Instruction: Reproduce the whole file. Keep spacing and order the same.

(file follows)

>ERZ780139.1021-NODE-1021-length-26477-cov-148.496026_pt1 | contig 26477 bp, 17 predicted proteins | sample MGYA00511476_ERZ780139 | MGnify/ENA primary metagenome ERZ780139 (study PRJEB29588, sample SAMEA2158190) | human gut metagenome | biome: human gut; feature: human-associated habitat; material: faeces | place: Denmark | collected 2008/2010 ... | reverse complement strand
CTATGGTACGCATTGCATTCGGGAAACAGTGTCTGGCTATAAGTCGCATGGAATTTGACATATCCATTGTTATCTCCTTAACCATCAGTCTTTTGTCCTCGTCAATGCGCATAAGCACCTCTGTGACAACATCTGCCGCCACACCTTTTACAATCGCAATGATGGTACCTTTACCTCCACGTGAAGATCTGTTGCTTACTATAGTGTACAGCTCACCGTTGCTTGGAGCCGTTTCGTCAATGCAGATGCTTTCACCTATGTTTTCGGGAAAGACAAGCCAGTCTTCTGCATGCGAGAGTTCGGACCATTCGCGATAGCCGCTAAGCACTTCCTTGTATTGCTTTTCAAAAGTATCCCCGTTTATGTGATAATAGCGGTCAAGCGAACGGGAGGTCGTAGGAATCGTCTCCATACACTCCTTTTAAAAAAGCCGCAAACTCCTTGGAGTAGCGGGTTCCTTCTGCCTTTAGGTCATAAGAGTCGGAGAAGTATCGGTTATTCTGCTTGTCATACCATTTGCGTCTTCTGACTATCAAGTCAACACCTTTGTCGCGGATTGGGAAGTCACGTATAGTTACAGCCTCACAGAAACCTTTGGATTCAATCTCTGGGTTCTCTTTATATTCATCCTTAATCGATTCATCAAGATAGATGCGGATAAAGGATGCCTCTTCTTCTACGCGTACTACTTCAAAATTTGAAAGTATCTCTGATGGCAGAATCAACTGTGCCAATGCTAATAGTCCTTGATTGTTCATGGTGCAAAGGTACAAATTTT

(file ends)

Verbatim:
>ERZ780139.1021-NODE-1021-length-26477-cov-148.496026_pt1 | contig 26477 bp, 17 predicted proteins | sample MGYA00511476_ERZ780139 | MGnify/ENA primary metagenome ERZ780139 (study PRJEB29588, sample SAMEA2158190) | human gut metagenome | biome: human gut; feature: human-associated habitat; material: faeces | place: Denmark | collected 2008/2010 ... | reverse complement strand
CTATGGTACGCATTGCATTCGGGAAACAGTGTCTGGCTATAAGTCGCATGGAATTTGACATATCCATTGTTATCTCCTTAACCATCAGTCTTTTGTCCTCGTCAATGCGCATAAGCACCTCTGTGACAACATCTGCCGCCACACCTTTTACAATCGCAATGATGGTACCTTTACCTCCACGTGAAGATCTGTTGCTTACTATAGTGTACAGCTCACCGTTGCTTGGAGCCGTTTCGTCAATGCAGATGCTTTCACCTATGTTTTCGGGAAAGACAAGCCAGTCTTCTGCATGCGAGAGTTCGGACCATTCGCGATAGCCGCTAAGCACTTCCTTGTATTGCTTTTCAAAAGTATCCCCGTTTATGTGATAATAGCGGTCAAGCGAACGGGAGGTCGTAGGAATCGTCTCCATACACTCCTTTTAAAAAAGCCGCAAACTCCTTGGAGTAGCGGGTTCCTTCTGCCTTTAGGTCATAAGAGTCGGAGAAGTATCGGTTATTCTGCTTGTCATACCATTTGCGTCTTCTGACTATCAAGTCAACACCTTTGTCGCGGATTGGGAAGTCACGTATAGTTACAGCCTCACAGAAACCTTTGGATTCAATCTCTGGGTTCTCTTTATATTCATCCTTAATCGATTCATCAAGATAGATGCGGATAAAGGATGCCTCTTCTTCTACGCGTACTACTTCAAAATTTGAAAGTATCTCTGATGGCAGAATCAACTGTGCCAATGCTAATAGTCCTTGATTGTTCATGGTGCAAAGGTACAAATTTT